To answer this question, I put together a bunch of different scenarios and checked whether the formulas can be applied or the geometry changed in such a way that new formulas are required.
Note that I represented Target Aspect, Cut and DTG as per their definition (out of simplicity, in some cases I drew the opposite angle):
- TA: the angle between BB and BR;
- Cut: the angle between FFP and the BR;
- Degrees To Go: the angle between FFP and BFP.
As you may have noticed already, the conundrum is understanding where the intersection between FFP and BFP is located: unless fighter and bandit are flying parallel, in fact, the two paths will always intersect at one point.
Scenario II, included for reference, is the standard Lead Pursuit (whether collision course is established, or it does not matter in this context).
Applying the first formula, we find that TA = Cut – ATA.
Scenario I see the BFP intersecting the FFP behind the fighter.
The angles involved are Cut, TA and α, the supplementary angle of the ATA.
α is equal to: 180° – ATA
Thus: TA = 180° – Cut – 180° + ATA = ATA – Cut
Scenario III resembles a Lag Pursuit and the usual intercept triangle is again not applicable. We notice that the triangle’s angles are AA, Cut and ATA:
AA in this case is equal to: 180° – Cut – ATA
Thus: TA = 180° – 180° + Cut + ATA = Cut + ATA
The result is different from the previous scenarios as in this case Cut and ATA are added up rather than subtracted.
*: this is a purely empirical observation. If you find examples where this is not applicable, please let me know!
For completeness’ sake, let’s have a look at what happens in two more peculiar scenarios:
Scenario IV: Pure Pursuit
This scenario is quite simple since BB = FH, the simplest solution is using BR → FH.
Note that Pure Pursuit should be maintained by adjusting FH, otherwise the situation falls into either Scenario II or Scenario III.
This scenario can be useful to quickly assess the aspect of the target at the beginning of the BVR Timeline (Point and Assess).
Remember also that the TA does not change instantaneously when the ATA changes.
Scenario V: Parallel Flight
Fighter and bandit can fly following parallel flight paths, therefore DTG = 180° or DTG = 0° depending on the directions:
- When DTG = 0° and FH = BH, the scenario is called True Stern;
- When DTG = 0° and FH ≠ BH , the scenario is called Parallel Stern;
- When DTG = 180° and FH = BR, the scenario is called True Head-On;
- When DTG = 180° and FH ≠ BR , the scenario is called Parallel Head-On.
In the head-on scenarios, where the fighter is flying parallel to the bandit and HCA = 180°, TA is equal to ATA not only in value but in direction as well.
Moreover, the parallel flight prevents the determination of a DoP, as the two aircraft will not intersect each other.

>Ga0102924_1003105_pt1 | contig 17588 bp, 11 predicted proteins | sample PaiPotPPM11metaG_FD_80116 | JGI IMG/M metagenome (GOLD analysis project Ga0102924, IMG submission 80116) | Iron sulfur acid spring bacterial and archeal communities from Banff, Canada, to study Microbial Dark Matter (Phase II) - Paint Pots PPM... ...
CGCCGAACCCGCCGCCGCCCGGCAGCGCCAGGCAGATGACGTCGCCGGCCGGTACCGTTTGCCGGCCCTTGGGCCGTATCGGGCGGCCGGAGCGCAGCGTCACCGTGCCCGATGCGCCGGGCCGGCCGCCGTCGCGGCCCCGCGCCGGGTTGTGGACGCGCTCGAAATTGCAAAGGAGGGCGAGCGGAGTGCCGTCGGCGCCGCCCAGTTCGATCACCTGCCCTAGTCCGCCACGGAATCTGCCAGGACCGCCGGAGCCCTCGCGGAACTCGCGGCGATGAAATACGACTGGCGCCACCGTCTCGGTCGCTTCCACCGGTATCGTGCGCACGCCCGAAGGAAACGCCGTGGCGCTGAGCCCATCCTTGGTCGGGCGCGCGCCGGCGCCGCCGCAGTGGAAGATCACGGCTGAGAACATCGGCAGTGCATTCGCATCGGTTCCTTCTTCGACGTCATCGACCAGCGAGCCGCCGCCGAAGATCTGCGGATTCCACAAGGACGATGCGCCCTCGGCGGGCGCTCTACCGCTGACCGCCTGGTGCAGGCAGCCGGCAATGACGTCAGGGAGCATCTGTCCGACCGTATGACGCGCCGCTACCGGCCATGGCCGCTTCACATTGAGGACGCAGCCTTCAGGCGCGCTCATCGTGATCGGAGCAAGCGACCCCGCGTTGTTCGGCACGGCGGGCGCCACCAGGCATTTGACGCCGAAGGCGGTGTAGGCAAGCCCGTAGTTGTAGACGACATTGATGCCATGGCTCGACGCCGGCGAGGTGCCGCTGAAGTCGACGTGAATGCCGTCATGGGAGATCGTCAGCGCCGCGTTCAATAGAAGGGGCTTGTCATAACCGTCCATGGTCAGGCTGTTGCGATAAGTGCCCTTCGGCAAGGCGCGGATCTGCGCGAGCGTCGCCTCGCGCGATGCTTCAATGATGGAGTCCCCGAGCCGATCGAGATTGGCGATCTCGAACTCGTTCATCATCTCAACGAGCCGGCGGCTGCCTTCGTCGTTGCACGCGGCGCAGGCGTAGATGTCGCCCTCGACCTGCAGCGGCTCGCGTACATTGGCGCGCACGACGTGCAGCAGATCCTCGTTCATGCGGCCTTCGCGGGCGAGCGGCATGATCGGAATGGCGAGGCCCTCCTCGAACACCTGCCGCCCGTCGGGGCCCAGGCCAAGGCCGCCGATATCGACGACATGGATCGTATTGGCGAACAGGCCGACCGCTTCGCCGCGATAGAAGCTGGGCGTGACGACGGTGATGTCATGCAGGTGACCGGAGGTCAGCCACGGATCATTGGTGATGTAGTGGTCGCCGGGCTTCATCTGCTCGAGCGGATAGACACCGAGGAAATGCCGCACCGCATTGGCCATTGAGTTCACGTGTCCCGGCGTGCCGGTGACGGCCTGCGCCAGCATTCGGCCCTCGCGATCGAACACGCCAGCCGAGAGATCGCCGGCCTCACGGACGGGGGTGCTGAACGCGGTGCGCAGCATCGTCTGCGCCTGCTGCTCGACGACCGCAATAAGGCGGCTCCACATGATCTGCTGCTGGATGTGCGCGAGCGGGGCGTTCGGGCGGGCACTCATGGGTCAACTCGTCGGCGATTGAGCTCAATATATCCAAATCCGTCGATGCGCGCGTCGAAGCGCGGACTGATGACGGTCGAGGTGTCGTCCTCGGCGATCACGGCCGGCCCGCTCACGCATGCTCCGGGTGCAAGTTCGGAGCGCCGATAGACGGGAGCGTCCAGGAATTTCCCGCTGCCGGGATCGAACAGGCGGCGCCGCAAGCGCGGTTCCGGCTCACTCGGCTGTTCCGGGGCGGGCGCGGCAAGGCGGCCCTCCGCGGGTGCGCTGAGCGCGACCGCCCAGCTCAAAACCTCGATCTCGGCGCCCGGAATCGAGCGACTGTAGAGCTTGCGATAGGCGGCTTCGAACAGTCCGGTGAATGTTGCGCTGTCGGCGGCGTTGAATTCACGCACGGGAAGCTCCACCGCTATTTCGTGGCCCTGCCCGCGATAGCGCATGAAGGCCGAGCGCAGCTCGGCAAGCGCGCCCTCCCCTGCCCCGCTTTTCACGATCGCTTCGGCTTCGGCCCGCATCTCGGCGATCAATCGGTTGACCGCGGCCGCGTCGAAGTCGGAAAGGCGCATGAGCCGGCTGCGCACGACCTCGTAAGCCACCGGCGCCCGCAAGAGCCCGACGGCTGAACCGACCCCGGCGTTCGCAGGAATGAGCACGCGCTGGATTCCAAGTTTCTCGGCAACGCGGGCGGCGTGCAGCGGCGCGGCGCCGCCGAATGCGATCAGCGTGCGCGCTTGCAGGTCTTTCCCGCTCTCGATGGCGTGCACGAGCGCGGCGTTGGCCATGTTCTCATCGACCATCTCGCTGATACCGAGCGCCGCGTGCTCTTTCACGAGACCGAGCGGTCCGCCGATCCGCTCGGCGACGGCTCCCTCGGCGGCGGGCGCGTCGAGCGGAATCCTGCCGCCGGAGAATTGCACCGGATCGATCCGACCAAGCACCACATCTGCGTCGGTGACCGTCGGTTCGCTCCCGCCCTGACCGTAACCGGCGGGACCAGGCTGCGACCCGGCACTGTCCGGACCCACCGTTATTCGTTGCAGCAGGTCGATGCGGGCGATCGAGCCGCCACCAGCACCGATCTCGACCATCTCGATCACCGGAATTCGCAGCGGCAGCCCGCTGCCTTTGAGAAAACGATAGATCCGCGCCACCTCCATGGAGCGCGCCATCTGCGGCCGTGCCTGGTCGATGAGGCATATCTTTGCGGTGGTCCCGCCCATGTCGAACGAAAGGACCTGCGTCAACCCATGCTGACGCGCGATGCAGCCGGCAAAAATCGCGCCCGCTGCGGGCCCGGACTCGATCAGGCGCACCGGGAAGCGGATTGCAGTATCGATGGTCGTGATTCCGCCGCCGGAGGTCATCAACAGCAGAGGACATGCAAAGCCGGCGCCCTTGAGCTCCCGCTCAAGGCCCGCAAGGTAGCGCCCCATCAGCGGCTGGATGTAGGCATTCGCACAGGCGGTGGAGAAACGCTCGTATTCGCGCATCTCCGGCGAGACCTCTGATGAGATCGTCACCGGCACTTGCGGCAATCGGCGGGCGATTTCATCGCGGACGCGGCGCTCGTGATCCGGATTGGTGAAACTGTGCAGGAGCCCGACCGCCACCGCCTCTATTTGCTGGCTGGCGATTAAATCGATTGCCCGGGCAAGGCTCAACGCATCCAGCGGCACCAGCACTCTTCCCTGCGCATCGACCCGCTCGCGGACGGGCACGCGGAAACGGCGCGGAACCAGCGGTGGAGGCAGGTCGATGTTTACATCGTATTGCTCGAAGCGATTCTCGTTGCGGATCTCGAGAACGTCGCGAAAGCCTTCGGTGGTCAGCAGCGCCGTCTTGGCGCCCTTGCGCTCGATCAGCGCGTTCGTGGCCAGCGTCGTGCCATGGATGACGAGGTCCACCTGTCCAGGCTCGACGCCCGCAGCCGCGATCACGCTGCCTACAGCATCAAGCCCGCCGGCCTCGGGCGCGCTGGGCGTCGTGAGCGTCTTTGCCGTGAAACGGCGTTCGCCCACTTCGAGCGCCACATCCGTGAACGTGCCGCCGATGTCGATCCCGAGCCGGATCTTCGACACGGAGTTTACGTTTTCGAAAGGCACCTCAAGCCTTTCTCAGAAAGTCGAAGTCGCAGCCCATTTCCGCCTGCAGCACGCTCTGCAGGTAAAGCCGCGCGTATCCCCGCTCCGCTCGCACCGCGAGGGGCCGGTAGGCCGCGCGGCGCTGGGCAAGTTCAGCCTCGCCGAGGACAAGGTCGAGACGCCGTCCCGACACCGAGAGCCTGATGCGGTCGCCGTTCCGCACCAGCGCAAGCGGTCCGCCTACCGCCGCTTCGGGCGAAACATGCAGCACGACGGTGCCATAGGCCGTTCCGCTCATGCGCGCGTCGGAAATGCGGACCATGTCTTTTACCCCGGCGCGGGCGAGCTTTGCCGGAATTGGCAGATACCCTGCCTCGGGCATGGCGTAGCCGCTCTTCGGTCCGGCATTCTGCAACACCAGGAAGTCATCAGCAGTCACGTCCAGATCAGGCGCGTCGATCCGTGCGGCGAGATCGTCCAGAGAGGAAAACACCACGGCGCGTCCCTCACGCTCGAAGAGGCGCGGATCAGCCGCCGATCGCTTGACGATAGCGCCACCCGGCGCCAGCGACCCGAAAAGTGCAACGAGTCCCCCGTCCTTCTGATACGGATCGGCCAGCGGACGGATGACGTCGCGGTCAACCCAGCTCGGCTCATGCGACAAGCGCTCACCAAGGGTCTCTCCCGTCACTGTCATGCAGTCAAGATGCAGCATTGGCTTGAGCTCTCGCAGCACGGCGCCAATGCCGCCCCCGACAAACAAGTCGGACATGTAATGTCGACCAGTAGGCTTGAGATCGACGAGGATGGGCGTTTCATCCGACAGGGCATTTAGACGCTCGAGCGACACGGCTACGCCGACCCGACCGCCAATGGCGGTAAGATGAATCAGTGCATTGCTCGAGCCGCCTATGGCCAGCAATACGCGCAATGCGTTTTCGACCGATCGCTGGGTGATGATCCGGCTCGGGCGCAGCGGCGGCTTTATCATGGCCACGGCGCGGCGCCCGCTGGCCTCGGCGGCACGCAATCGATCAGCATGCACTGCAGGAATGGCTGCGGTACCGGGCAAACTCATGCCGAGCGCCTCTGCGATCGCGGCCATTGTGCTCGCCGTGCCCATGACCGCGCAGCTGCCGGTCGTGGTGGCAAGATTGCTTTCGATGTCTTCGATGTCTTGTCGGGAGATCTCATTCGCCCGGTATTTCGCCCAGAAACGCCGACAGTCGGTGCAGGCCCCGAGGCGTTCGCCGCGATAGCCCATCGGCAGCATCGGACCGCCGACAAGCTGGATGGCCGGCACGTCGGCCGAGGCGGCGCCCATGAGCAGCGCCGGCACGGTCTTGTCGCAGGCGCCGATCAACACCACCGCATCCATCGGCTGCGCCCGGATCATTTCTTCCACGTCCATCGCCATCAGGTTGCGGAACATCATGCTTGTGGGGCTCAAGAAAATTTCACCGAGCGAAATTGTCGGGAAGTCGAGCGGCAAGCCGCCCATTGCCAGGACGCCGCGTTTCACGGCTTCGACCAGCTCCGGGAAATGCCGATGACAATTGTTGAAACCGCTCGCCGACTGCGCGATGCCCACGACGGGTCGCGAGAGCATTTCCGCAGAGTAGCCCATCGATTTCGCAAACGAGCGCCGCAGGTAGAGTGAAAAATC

The considerations and observations made so far can help to understand how the TA changes as the intercept progresses, especially in case CB is not established.
Let’s now have a look at a few practical examples. I used both Formula 1 (DTG to Cut to TA) and Formula 2 (BR to BB), plus a variant of the first formula skipping the determination of DTG.
Lateral Separation: Axis Mundi
The Lateral Separation (LS), sometimes called Lateral Displacement (LD) is one of the most important concepts of the Intercept Geometry. Defined as the distance from the Fighter Flight Path to the Bandit Flight Path, the LS puts into relation two other fundamental basic concepts: Target Aspect (TA) and Slant Range (SR).
The LS can be expressed in feet of nautical miles, and it is calculated as:
[nm] > LS = TA * SR / 60
Besides the geometrical concept, what is the meaning of the lateral separation? Simply put, it expresses the manoeuvring space available to the fighter, in relation to the target.
As mentioned above, the Lateral Separation is drastically affected by the TA: variations of the Antenna Train Angle or the Slant Range do not affect the LS immediately, whereas if the bandit turns and therefore the TA changes, it impacts the LS instantaneously.
Consider the following examples:
SR=50nm, TA=35° → LS = 175,000
SR=30nm, TA=35° → LS = 105,000
SR=10nm, TA=35° → LS = 35,000
SR=50nm, TA=35° → LS = 175,000
SR=50nm, TA=10° → LS = 50,000
SR=50nm, TA=0° → LS = 0
It is clear how the Slant Range can’t change in a bunch of seconds whereas the Target Aspect can, and by doing so, it drastically affects the Lateral Separation. This effect is fundamental as an aware bandit may try to deny the fighter’s intercept by, for example, jinking, turning cold or head-on.
The following sketch further emphasises this concept.
Since the Lateral Separation describes the turning space available to the fighter, it should be more clear now how important it is and, intuitively, we can foresee already how a big chunk of the Intercept Geometry relies on the ability to manage and manipulate the two components of the LS: Target Aspect and Slant Range.
The “goal” LS and how it is managed change depending on the objectives of the mission, tasking, commit directive from a controller, ROE and VID requirements and so on.
Managing Lateral Separation
Before diving into the doctrinal techniques used to manage the LS, let’s have a quick look at the relation between LS and other actors.
The following LS management observations are fundamentally a series of applications of the basic concepts of Euclidean geometry and trigonometry.
The differences and “quirks” pertinent to each technique are discussed in the following parts of the series.